Matthew Fuller was working in a ceiling and was believed to have struck the mains power.
The father of the first insulation installer to die under the failed home insulation program holds former prime minister Kevin Rudd responsible for his son's death.
Kevin Fuller, whose son Matthew died on October 14, 2009, said in his statement to the commission that he considered "Rudd to be one of the main people responsible for Matthew's death and the deaths of three others".
Mr Fuller also described Mr Rudd's behaviour as "a disgrace" when he met him in Canberra in March 2010.
"I hold Kevin Rudd to be one of the main people responsible for Matthew's death and the deaths of three others," Mr Fuller said.
Mr Fuller said he had travelled to Canberra to meet with then-climate change minister Greg Combet.
He said "a white haired gentlemen burst in and disgraced himself".
"By this time I had read enough documents obtained under Freedom of Information and heard enough ministerial statements to form my own beliefs about the role he played in the design and administration of the HIP," Mr Fuller said.
"I did not want to meet him. His whole attitude and demeanour was wrong in that meeting.
"It was very uncomfortable having him burst in and try to take over. I told him some home truths and apologised to Greg Combet and we left that meeting to go and meet opposition leader Tony Abbott."
Mr Fuller said Mr Rudd forgot his first name during the meeting, even though they share the same one.
"I think he was in a rush ... and I think he wanted to be seen to have seen us," Mr Fuller said.
He said Mr Combet was "very sincere, open and made us feel comfortable".
Mr Rudd, who gave evidence at the inquiry on Thursday, said he accepted "ultimate responsibility" for the failed scheme, but said he was never made aware of the inherent safety flaws in the program.
But Mr Fuller said Mr Rudd's words meant little to him.
"I think over time he truly starts to believe that he was sorry," Mr Fuller told reporters outside the court.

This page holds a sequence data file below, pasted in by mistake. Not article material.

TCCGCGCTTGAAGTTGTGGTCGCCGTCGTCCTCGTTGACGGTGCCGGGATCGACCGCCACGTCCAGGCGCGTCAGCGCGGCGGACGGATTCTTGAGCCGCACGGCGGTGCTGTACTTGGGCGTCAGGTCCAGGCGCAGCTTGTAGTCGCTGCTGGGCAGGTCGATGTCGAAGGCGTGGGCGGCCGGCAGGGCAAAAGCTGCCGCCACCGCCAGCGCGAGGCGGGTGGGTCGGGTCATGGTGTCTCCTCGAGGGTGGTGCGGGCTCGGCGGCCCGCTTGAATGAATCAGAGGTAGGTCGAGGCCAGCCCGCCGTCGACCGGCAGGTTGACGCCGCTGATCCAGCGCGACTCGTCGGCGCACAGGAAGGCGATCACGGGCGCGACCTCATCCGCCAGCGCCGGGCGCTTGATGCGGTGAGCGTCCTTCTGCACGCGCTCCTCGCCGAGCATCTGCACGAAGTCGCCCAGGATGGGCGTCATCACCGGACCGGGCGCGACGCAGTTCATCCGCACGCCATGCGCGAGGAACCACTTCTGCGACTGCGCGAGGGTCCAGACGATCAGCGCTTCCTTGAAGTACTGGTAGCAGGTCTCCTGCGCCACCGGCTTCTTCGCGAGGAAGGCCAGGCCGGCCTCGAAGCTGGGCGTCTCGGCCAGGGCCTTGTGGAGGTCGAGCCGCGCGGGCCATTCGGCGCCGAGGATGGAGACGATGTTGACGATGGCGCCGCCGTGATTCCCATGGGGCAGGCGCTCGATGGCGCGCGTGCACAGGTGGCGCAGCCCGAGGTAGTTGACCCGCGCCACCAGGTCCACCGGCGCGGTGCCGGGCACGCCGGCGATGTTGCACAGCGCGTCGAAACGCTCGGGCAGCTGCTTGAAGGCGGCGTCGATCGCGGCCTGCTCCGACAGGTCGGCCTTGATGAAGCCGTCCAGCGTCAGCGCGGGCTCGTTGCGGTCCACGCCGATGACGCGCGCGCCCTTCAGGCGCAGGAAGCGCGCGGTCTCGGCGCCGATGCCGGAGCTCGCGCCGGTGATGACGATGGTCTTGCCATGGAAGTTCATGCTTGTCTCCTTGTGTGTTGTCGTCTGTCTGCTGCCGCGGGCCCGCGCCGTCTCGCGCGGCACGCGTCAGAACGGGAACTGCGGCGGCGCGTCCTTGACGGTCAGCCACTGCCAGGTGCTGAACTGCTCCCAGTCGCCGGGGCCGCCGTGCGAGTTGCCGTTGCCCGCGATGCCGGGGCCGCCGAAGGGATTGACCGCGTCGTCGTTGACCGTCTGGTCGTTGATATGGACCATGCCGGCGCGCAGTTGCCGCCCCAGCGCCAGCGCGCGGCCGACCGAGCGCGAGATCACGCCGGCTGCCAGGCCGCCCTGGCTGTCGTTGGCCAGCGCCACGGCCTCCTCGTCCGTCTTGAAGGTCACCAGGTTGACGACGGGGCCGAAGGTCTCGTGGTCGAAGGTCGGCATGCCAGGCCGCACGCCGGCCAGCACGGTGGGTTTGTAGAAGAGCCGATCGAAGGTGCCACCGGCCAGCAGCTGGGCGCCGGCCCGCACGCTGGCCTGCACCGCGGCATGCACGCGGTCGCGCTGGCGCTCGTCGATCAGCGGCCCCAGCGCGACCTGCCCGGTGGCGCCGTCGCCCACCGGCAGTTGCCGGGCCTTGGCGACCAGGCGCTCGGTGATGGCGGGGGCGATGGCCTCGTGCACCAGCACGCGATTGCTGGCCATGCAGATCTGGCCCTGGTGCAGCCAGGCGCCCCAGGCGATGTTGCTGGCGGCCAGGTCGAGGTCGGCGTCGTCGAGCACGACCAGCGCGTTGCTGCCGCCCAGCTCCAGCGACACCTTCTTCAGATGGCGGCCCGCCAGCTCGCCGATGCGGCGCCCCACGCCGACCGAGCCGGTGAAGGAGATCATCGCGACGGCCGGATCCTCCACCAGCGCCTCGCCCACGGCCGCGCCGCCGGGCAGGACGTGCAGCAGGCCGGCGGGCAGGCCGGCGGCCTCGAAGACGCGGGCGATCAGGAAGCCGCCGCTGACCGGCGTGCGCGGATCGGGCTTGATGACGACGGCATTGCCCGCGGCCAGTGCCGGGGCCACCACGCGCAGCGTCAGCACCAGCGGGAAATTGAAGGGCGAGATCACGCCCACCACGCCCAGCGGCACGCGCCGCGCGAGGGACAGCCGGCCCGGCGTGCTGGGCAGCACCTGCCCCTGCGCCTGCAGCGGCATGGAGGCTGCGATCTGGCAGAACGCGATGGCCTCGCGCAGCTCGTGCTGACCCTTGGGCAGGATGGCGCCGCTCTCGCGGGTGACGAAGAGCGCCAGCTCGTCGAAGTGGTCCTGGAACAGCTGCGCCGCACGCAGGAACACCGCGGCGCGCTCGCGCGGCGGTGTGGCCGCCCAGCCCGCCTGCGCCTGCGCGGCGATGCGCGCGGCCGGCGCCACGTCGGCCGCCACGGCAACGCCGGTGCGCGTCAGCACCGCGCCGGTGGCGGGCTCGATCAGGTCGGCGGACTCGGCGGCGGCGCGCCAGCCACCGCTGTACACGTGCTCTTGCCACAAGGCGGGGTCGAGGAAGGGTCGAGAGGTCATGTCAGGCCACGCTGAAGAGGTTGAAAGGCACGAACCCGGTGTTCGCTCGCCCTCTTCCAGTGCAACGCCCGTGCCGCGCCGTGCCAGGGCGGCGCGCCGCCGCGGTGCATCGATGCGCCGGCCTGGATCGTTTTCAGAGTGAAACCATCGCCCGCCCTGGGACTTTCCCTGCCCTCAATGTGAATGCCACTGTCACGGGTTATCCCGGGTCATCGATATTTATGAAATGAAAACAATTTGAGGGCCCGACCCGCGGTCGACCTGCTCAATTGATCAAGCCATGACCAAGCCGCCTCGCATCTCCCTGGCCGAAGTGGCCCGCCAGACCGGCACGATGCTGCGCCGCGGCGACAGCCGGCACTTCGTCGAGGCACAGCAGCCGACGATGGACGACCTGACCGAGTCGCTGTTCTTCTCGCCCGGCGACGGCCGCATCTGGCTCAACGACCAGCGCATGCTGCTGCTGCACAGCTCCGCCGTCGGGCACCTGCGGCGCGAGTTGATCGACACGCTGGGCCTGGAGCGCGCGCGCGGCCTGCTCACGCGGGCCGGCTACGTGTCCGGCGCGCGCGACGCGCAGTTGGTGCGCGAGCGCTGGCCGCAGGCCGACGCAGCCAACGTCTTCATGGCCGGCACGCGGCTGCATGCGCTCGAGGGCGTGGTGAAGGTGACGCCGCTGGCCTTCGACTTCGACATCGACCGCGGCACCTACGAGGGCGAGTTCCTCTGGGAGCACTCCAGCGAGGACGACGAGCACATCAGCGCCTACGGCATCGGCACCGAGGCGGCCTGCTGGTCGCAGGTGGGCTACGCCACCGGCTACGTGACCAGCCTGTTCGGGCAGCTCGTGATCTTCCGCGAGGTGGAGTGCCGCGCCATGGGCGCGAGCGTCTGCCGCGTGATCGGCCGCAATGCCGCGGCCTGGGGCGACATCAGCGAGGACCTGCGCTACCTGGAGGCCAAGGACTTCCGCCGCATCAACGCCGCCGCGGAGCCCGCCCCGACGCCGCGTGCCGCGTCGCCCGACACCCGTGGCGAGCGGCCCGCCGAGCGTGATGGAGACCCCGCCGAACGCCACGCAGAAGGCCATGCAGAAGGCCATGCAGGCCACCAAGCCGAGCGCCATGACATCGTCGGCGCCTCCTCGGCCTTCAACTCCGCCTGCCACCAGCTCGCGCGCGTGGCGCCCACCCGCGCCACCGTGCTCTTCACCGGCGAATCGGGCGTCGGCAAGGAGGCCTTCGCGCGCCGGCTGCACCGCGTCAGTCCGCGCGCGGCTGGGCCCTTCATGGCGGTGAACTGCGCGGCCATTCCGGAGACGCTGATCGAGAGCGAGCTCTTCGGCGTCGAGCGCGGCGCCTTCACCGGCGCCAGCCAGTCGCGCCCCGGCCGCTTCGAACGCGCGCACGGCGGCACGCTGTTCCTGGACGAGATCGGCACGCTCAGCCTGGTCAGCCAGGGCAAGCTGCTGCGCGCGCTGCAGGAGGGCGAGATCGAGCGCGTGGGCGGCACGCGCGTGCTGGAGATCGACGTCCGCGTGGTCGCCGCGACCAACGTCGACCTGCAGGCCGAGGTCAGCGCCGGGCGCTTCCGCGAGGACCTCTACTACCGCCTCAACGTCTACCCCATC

"Nothing is going to bring Matt back, or the other boys."
Matthew was the Fullers' only son, after their first was stillborn.
"Matthew was desperately wanted and a much-loved and cherished child," Mr Fuller said.
In the wake of Matthew's death, Mr Fuller said he wrote to ministers, state and federal, pleading for something to be done about the insulation scheme.
"Just as a father and just as an Australian I expected the system to get off its arse and go and sort, go and change things and make things happen."
He said the deaths of the other three installers, "nearly killed him".
Frustrated with the lack of action, Mr Fuller pushed for the royal commission to examine the program in its entirety.
"We've met with three prime ministers, two opposition leaders and god knows how many ministers and their advisers," Mr Fuller said.
"I shouldn't have to do that ... that's not a good thing for me to have to do. I should be able to talk to them once ... they should then take on that fight."
Mr Fuller said he was concerned 13,659 homes with foil insulation installed under the program had not been inspected since the scheme ended.
On a law of averages, he said, that meant as many as 376 roofs were potentially "alive".
"To me, that's not acceptable," he said.
Mr Fuller had the final word at the royal commission in Brisbane on Friday, saying he had been on a crusade for justice for his son, and the three other insulation installers killed during the program, for four years, seven months and two days.
"It really shouldn't be that hard for some individual to get justice," he said.
Matthew Fuller was electrocuted just five days after staring work in the insulation industry.
Mr Fuller said his son had met the love of his life and wanted to earn enough money to move into his own place with his girlfriend.
He was "cannon fodder" for the insulation program, Mr Fuller said.
"We will never, ever be able to forget what the HIP did to us, needlessly killing our only son," he said.